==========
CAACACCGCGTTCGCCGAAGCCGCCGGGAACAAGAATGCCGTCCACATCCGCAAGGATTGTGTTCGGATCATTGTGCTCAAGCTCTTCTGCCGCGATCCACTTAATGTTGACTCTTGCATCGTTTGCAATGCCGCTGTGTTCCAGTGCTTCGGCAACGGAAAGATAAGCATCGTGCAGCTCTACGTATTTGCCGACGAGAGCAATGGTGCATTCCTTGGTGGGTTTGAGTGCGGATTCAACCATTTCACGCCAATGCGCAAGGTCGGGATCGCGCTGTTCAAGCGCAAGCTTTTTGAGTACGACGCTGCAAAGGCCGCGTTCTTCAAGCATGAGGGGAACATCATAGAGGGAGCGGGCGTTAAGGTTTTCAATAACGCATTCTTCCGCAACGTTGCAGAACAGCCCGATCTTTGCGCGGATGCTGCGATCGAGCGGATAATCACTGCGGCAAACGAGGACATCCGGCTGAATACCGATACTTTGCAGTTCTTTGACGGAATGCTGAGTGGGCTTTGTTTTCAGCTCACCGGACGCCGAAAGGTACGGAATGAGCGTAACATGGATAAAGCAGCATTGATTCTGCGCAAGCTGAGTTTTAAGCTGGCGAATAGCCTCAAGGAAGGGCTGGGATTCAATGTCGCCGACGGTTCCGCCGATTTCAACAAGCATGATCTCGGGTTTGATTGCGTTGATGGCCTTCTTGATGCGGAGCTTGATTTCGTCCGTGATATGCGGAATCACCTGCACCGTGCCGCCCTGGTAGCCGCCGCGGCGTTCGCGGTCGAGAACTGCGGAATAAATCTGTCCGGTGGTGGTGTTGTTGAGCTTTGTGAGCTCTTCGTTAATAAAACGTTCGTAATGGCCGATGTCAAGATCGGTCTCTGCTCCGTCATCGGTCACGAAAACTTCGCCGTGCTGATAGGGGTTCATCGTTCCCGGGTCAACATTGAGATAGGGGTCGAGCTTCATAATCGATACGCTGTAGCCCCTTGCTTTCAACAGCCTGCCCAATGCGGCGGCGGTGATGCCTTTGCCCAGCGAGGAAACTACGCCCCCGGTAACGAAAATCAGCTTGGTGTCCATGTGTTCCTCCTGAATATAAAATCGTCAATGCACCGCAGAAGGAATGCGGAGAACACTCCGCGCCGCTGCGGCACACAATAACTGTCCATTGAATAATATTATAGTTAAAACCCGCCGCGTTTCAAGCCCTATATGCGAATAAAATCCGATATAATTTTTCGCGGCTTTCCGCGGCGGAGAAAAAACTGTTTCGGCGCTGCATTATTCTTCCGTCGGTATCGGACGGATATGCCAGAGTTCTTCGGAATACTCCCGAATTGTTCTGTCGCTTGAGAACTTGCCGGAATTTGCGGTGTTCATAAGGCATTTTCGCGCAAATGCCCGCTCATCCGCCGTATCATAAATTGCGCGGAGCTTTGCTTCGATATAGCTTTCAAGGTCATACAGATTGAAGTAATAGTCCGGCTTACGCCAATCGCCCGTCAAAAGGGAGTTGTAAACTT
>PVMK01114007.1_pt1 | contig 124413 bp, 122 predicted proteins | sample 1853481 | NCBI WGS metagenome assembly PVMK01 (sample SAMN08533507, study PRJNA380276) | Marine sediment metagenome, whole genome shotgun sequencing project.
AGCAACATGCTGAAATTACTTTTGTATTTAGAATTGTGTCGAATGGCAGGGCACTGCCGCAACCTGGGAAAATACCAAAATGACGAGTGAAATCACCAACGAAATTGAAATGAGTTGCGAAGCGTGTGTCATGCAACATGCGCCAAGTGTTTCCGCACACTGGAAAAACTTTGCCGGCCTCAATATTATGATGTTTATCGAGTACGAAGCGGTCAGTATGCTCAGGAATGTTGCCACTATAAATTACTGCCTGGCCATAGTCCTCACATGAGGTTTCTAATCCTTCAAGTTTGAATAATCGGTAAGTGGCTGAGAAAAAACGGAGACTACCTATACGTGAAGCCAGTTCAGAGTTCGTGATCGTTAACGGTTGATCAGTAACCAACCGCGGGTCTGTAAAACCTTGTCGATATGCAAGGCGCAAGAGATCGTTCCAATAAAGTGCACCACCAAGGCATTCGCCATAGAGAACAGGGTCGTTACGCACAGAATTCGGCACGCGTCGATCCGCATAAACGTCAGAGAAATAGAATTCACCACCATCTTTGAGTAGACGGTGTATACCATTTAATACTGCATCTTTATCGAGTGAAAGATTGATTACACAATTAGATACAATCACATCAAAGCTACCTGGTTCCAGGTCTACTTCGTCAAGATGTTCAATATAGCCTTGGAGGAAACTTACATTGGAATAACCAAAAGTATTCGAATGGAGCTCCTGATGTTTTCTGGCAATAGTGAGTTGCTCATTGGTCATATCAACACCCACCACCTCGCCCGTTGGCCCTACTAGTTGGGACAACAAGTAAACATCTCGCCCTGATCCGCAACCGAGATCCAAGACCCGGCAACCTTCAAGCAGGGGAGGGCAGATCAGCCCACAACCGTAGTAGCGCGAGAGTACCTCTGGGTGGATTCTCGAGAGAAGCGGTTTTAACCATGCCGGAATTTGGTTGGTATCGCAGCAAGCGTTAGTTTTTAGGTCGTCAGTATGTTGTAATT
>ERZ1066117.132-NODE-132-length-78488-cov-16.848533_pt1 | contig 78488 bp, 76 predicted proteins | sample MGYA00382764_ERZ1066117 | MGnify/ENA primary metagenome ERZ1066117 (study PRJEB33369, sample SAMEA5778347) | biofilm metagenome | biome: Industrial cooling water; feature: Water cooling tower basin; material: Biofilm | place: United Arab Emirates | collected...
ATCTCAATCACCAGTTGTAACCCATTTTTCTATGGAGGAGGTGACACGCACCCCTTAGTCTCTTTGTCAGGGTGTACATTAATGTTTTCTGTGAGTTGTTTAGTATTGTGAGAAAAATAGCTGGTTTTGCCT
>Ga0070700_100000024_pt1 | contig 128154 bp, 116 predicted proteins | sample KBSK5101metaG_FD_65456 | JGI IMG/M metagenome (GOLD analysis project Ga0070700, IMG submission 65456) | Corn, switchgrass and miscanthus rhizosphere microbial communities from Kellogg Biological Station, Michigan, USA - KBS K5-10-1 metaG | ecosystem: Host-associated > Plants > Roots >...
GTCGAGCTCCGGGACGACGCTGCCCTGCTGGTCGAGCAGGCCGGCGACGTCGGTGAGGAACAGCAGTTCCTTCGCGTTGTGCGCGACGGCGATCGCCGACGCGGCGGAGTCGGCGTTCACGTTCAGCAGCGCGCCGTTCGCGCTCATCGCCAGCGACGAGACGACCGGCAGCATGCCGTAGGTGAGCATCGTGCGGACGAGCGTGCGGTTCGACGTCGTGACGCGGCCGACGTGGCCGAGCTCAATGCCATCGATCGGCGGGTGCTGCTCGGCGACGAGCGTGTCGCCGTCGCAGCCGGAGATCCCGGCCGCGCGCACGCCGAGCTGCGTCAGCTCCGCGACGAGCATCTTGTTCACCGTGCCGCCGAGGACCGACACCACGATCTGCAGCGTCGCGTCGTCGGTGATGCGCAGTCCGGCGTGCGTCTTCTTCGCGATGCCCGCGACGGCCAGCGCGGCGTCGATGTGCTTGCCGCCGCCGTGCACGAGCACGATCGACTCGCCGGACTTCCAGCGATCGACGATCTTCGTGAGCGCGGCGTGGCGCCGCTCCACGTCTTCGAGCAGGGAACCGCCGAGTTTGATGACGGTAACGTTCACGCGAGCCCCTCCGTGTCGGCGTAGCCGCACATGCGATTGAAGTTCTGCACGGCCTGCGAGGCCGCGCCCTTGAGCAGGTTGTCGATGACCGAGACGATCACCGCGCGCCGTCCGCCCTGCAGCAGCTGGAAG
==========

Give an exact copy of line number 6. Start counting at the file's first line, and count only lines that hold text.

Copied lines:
>Ga0070700_100000024_pt1 | contig 128154 bp, 116 predicted proteins | sample KBSK5101metaG_FD_65456 | JGI IMG/M metagenome (GOLD analysis project Ga0070700, IMG submission 65456) | Corn, switchgrass and miscanthus rhizosphere microbial communities from Kellogg Biological Station, Michigan, USA - KBS K5-10-1 metaG | ecosystem: Host-associated > Plants > Roots >...